The immune system detects damaged cells and infectious invaders as if they were waving bright red flags. Cancer cells, however, can fly under the radar. By wielding their molecular armoury, tumours disguise themselves as healthy tissues to evade the immune system and resist chemotherapy. As a result, some cancer patients are prone to relapses after treatment.
This is especially true for people with acute myeloid leukemia (AML), a highly aggressive cancer of the white blood cells. About half of all AML patients experience a relapse after chemotherapy, causing their 5-year survival rates to plummet. According to Cheng-I Wang, a Senior Principal Investigator at A*STAR’s Singapore Immunology Network (SIgN), these poor clinical outcomes are likely a result of leukaemic stem cells (LSC) that persist even after chemotherapy.
Wang and colleagues are among cancer researchers that are designing approaches to reactivate the immune system to minimise the risk of relapse. These approaches include immunotherapies called chimeric antigen receptor-directed T lymphocytes (CAR-T) involve reprogramming T cells to express receptors that act like search and destroy missiles against tumours.
The problem is choosing the right tumour target. “It is difficult to target AML cells as their genetic background can be very diverse,” explained Wang, adding that their team selected an LSC marker called TIM-3 because it only appears on AML precursors, but not on healthy cells.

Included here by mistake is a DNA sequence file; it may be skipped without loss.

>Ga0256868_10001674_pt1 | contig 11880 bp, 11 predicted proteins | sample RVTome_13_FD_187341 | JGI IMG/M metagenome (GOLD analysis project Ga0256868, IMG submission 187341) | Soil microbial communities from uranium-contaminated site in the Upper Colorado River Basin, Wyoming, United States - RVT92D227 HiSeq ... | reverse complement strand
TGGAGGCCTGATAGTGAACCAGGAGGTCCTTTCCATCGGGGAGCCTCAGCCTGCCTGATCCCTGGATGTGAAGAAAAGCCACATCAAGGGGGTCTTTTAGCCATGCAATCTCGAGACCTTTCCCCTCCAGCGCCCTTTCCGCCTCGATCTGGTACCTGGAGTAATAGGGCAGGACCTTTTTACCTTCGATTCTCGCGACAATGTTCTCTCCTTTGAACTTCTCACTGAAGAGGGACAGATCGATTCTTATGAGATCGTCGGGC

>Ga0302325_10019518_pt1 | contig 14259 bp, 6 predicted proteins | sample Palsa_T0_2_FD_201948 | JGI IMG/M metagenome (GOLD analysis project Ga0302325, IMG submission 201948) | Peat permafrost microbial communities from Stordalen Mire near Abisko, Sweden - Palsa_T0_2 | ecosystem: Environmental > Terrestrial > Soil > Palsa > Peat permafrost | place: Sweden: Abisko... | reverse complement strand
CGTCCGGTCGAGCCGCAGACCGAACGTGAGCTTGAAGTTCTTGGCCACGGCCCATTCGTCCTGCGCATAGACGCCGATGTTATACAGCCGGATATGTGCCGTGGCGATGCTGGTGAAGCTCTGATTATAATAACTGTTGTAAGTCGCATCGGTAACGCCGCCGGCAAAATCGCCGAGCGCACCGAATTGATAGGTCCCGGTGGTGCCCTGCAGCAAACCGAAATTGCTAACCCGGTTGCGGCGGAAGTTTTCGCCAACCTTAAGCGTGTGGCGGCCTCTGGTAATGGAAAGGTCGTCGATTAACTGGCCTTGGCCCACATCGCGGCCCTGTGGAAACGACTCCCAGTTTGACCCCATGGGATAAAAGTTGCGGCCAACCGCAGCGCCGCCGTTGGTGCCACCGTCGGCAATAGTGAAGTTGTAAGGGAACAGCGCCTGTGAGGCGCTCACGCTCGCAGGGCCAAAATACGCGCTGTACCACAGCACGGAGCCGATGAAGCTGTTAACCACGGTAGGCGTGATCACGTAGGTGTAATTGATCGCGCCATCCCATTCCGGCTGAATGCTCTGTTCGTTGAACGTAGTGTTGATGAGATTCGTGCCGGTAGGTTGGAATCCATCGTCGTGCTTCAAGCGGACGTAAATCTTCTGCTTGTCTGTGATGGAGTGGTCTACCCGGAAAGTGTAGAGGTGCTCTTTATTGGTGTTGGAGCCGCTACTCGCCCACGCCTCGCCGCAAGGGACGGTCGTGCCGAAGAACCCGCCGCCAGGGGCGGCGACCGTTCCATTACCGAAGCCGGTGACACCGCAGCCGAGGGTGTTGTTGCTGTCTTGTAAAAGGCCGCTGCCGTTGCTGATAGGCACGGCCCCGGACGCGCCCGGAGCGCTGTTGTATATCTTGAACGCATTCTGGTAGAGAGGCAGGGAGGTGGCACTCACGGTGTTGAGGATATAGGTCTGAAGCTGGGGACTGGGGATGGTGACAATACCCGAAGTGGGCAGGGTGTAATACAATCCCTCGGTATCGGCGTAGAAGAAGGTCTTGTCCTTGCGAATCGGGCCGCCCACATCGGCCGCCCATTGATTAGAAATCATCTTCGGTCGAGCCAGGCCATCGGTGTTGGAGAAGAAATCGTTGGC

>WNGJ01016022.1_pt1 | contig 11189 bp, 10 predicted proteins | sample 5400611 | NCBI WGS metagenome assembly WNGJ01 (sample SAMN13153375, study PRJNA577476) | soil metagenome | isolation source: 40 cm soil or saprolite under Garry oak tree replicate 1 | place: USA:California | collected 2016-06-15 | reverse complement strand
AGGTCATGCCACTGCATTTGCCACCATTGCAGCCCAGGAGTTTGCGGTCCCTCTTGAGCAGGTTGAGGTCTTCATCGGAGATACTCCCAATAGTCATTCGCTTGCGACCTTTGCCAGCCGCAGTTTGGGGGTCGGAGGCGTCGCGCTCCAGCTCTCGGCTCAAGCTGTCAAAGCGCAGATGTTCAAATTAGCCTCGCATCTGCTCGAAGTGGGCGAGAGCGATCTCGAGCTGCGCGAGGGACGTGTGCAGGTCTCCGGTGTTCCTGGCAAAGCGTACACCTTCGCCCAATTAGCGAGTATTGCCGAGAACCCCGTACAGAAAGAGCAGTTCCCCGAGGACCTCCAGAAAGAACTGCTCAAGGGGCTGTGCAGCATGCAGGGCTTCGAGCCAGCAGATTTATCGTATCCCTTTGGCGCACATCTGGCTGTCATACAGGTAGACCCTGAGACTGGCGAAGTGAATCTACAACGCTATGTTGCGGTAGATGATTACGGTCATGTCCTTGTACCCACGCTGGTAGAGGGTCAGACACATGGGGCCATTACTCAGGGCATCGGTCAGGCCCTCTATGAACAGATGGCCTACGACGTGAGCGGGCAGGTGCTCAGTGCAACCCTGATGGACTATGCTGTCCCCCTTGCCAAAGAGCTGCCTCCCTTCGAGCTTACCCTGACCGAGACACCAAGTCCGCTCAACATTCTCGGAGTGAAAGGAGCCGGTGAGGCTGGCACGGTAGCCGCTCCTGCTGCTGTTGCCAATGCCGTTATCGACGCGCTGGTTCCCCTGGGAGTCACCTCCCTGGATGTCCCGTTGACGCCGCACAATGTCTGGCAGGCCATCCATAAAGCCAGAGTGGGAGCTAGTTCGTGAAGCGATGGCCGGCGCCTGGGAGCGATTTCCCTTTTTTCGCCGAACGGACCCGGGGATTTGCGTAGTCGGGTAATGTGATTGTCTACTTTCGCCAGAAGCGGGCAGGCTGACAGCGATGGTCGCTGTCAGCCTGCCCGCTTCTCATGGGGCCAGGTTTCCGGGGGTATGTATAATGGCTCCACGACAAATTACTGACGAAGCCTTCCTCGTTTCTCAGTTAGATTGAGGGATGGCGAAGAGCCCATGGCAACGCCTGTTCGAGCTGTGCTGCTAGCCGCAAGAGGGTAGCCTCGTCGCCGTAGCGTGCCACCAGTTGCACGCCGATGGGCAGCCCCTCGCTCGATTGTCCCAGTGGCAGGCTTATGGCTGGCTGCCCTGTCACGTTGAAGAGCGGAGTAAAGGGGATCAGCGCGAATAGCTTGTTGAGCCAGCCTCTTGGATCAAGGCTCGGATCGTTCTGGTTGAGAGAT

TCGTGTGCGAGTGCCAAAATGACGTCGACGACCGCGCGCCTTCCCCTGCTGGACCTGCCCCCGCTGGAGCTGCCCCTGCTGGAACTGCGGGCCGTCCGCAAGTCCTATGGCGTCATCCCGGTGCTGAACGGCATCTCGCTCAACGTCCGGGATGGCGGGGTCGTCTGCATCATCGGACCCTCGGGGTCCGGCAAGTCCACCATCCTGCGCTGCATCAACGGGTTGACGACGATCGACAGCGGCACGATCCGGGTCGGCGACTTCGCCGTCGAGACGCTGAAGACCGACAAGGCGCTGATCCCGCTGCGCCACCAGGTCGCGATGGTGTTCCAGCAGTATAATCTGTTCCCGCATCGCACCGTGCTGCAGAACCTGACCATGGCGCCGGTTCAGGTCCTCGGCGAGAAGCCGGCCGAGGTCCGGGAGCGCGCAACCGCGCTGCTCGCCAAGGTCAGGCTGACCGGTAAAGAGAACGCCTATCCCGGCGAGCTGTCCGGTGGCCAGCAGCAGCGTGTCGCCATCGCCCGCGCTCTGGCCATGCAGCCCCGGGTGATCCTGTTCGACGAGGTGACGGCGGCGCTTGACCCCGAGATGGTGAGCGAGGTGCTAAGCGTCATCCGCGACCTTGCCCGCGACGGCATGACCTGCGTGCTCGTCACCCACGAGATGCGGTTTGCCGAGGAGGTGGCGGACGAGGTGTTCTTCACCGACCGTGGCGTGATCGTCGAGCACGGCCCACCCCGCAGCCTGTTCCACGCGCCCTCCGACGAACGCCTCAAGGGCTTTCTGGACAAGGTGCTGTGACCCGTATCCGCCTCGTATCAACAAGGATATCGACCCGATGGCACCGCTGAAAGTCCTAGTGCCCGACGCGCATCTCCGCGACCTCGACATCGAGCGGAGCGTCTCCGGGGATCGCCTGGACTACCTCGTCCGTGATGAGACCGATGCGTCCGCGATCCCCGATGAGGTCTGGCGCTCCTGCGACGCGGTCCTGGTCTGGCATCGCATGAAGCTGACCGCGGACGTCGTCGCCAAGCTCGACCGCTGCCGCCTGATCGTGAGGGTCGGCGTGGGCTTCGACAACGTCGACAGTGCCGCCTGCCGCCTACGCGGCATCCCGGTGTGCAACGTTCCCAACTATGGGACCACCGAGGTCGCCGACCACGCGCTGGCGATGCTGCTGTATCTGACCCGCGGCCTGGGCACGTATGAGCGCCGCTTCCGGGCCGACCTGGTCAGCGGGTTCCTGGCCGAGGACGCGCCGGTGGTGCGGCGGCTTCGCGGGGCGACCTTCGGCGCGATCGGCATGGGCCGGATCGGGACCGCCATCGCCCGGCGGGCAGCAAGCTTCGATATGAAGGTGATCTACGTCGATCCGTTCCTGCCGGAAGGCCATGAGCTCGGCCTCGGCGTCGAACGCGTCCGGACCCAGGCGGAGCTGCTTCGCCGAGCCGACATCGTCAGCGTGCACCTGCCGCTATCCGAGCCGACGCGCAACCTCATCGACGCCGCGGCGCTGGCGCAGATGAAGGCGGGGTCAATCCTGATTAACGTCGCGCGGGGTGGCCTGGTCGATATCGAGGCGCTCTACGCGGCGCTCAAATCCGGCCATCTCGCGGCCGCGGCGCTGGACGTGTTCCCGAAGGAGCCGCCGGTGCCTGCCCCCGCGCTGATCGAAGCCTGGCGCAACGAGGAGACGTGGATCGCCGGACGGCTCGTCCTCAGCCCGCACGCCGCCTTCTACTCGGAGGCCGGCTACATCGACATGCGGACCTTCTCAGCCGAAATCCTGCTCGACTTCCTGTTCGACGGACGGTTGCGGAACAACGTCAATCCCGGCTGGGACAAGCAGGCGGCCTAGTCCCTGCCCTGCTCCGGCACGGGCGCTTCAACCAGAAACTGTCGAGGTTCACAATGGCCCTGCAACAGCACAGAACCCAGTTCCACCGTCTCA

“Unlike many other druggable targets, TIM-3 is expressed by AML cells irrespective of the patients’ genetic characteristics and treatment course,” he said.
The team zapped T cells with tiny pulses of electricity to deliver the CAR genes to T cells in a process that Wang says is a safer alternative for mass-producing the potential AML treatment. “Anti-TIM-3 CAR produced by mRNA electroporation can ensure reduced toxicity to human bone marrow stem cells and endogenous TIM-3+ immune cells in the patients,” Wang explained.
They then successfully demonstrated the potency of their new CAR-Ts in a mouse model of AML, as well as in cells from patient donors grown in the lab. Most promisingly, AML mice treated with the new CAR-Ts had significantly fewer tumours in just two to three weeks. Furthermore, the CAR-Ts were highly selective towards the cancerous cells, leaving healthy cells that also express TIM-3 unscathed.
Spurred by these breakthrough results, the scientists have filed a patent for their CAR-T with hopes of advancing the cell therapy to further studies and clinical trials. Wang is hopeful that the treatment could one day help AML patients beat the odds. “Eradication of LSC by targeting TIM-3 may prevent AML recurrence and help achieve long-term remission in AML patients,” he concluded.